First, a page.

Alternative Medicine Review 2010 (Jul); 15 (2): 136–46 ~ FULL TEXT
Virginia CN Wong, FRCP (London, Glasgow), FRCPCH (UK);
Wen-Xiong Chen, MD, PhD; Wu-Li Liu, BTCM
Department of Paediatrics and Adolescent Medicine,
Queen Mary Hospital,
The University of Hong Kong,
Hong Kong, China.
OBJECTIVE: To study the efficacy, safety, and compliance of short-term electro-acupuncture for children with autism spectrum disorder (ASD).
DESIGN: Randomized, double-blind, sham-controlled, clinical trial.
SUBJECTS AND METHODS: Children with ASD were randomly assigned to an electro-acupuncture (EA) group (n=30) or a sham electro-acupuncture (SEA) group (n=25) matched by age and severity of autism. The EA group received electro-acupuncture for selected acupoints while the SEA group received sham electro-acupuncture to sham acupoints. A total of 12 EA and SEA sessions over four weeks were given. Primary outcome measures included Functional Independence Measure for Children (WeeFIM), Pediatric Evaluation of Disability Inventory (PEDI), Leiter International Performance Scale-Revised (Leiter-R), and Clinical Global Impression-Improvement (CGI-I) scale. Secondary outcome measures consisted of Aberrant Behavior Checklist (ABC), Ritvo-Freeman Real Life Scale (RFRLS), Reynell Developmental Language Scale (RDLS), and a standardized parental report. Data were analyzed by the Mann-Whitney test.
RESULTS: There were significant improvements in the language comprehension domain of WeeFIM (p=0.02), self-care caregiver assistant domain of PEDI (p=0.028), and CGI-I (p=0.003) in the EA group compared to the SEA group. As for the parental report, the EA group also showed significantly better social initiation (p=0.01), receptive language (p=0.006), motor skills (p=0.034), coordination (p=0.07), and attention span (p=0.003). More than 70 percent of children with ASD adapted to acupuncture easily, while eight percent had poor acupuncture compliance. Mild side effects of minor superficial bleeding or irritability during acupuncture were observed.
CONCLUSION: A short, four-week (12 sessions) course of electro-acupuncture is useful to improve specific functions in children with ASD, especially for language comprehension and self-care ability.
From the FULL TEXT Article:
Autism spectrum disorder (ASD) is a neurodevelopmental disorder characterized by the triad of impairment of social interaction, communication, and stereotypic behavior.  There is lack of evidence and consensus about the best treatment for the core features of ASD.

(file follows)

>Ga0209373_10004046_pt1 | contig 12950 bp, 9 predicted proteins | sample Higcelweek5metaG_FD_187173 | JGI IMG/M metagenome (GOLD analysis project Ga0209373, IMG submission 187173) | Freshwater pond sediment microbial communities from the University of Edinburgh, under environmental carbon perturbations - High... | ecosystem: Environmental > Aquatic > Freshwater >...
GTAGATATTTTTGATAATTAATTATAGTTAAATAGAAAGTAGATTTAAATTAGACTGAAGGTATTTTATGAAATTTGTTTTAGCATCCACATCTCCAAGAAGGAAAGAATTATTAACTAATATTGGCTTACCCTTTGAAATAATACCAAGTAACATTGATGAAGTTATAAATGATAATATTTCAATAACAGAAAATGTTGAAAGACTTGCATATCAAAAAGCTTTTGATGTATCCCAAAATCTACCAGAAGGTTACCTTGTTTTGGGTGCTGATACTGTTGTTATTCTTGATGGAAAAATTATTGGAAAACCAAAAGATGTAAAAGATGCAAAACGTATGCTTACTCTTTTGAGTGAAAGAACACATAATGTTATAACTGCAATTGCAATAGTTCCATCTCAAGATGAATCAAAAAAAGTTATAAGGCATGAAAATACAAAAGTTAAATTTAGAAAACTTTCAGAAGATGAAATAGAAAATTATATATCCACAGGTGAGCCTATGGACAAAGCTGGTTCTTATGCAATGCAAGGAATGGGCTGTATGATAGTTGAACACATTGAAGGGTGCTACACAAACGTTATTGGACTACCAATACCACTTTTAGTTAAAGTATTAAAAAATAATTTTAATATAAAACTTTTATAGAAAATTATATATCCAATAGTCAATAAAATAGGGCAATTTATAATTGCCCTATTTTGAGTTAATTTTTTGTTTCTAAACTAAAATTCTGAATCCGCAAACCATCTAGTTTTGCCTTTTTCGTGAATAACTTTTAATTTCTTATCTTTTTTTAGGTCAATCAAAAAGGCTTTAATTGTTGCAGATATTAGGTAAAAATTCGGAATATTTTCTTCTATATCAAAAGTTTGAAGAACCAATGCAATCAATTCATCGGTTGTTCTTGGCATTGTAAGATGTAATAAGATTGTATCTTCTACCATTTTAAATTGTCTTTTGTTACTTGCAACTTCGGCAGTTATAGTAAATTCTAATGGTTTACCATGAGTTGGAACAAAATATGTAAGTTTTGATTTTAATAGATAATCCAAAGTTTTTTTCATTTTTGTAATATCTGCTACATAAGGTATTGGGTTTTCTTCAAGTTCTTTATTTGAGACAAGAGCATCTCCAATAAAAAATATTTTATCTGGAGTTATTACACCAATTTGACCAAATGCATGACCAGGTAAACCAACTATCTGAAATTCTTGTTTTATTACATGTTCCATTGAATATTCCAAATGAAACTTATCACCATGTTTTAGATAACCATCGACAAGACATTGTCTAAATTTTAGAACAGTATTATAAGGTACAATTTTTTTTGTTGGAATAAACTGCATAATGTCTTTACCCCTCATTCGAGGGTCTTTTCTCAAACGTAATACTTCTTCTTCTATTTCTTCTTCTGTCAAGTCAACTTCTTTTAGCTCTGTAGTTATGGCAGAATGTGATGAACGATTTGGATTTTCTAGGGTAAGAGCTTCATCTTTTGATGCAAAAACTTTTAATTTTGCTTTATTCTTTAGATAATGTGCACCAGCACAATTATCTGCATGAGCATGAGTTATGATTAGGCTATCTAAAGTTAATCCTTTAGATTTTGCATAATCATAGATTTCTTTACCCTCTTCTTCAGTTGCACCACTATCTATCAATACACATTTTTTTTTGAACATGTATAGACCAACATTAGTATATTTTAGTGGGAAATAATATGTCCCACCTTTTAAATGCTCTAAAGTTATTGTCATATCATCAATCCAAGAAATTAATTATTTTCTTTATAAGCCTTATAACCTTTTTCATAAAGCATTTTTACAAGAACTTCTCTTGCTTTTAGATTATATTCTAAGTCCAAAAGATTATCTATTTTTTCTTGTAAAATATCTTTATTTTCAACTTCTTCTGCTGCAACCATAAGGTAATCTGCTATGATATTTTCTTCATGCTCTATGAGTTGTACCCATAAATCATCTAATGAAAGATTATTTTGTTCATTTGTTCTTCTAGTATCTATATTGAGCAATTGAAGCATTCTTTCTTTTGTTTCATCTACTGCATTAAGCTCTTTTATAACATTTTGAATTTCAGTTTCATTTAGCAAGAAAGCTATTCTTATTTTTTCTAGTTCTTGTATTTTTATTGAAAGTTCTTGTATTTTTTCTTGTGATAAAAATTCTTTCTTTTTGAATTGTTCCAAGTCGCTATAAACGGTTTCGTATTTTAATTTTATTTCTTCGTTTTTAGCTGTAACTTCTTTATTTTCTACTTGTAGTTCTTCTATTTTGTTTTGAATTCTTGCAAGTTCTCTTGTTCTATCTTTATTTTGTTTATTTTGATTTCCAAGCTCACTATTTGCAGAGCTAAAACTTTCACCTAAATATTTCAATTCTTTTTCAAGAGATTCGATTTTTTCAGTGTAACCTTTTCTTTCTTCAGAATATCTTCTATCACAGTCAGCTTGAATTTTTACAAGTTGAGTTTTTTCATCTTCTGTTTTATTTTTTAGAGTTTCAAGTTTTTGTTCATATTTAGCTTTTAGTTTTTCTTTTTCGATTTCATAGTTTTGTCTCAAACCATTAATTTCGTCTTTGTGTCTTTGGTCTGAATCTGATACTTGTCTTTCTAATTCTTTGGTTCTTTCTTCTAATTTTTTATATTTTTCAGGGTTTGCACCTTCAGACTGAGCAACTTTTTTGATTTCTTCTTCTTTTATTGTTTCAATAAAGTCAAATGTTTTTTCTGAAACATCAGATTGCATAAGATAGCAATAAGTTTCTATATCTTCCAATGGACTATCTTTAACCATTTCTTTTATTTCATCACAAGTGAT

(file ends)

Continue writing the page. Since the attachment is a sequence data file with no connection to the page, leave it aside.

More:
Complementary and alternative medicine (CAM) as defined by Cochrane Collaboration  is:
“…a broad domain of healing resources that encompasses all health systems, modalities, and practices and their accompanying theories and beliefs, other than those intrinsic to the politically dominant health system of a particular society or culture in a given historical period. CAM includes all such practices and ideas self-defined by their users as preventing or treating illness or promoting health and well being. Boundaries within CAM and between the CAM domain and that of the dominant system are not always sharp or fixed.”
About 40 percent of ASD children have used CAM, with acupuncture being the most common modality.  Acupuncture has been widely practiced in China and is being increasingly practiced in many Western countries. 
Discussion of Results
Social Relatedness, Communication, and Stereotypic Behavior
Significant improvement in social initiation as reported in the parental report (Table 3; p=0.01) was seen in the EA group compared to the SEA group, although no significant differences in outcomes of the social domain of RFRLS were observed (Table 2). Non-significant improvement in the domain of eye contact was also detected in the parental report.
Similarly, significant improvement (p=0.006) in receptive language was seen in the EA group compared to the SEA group, based on the parental report. This coincided with the outcome of WeeFIM, in which the ability of language comprehension was significantly improved in the EA group (Table 2; p=0.02), although the RDLS did not detect significant improvement in comprehension (Table 2). A recent RCT21 reported that scalp acupuncture is a safe complementary modality when combined with language therapy and has a significantly positive effect on language development in children with autism.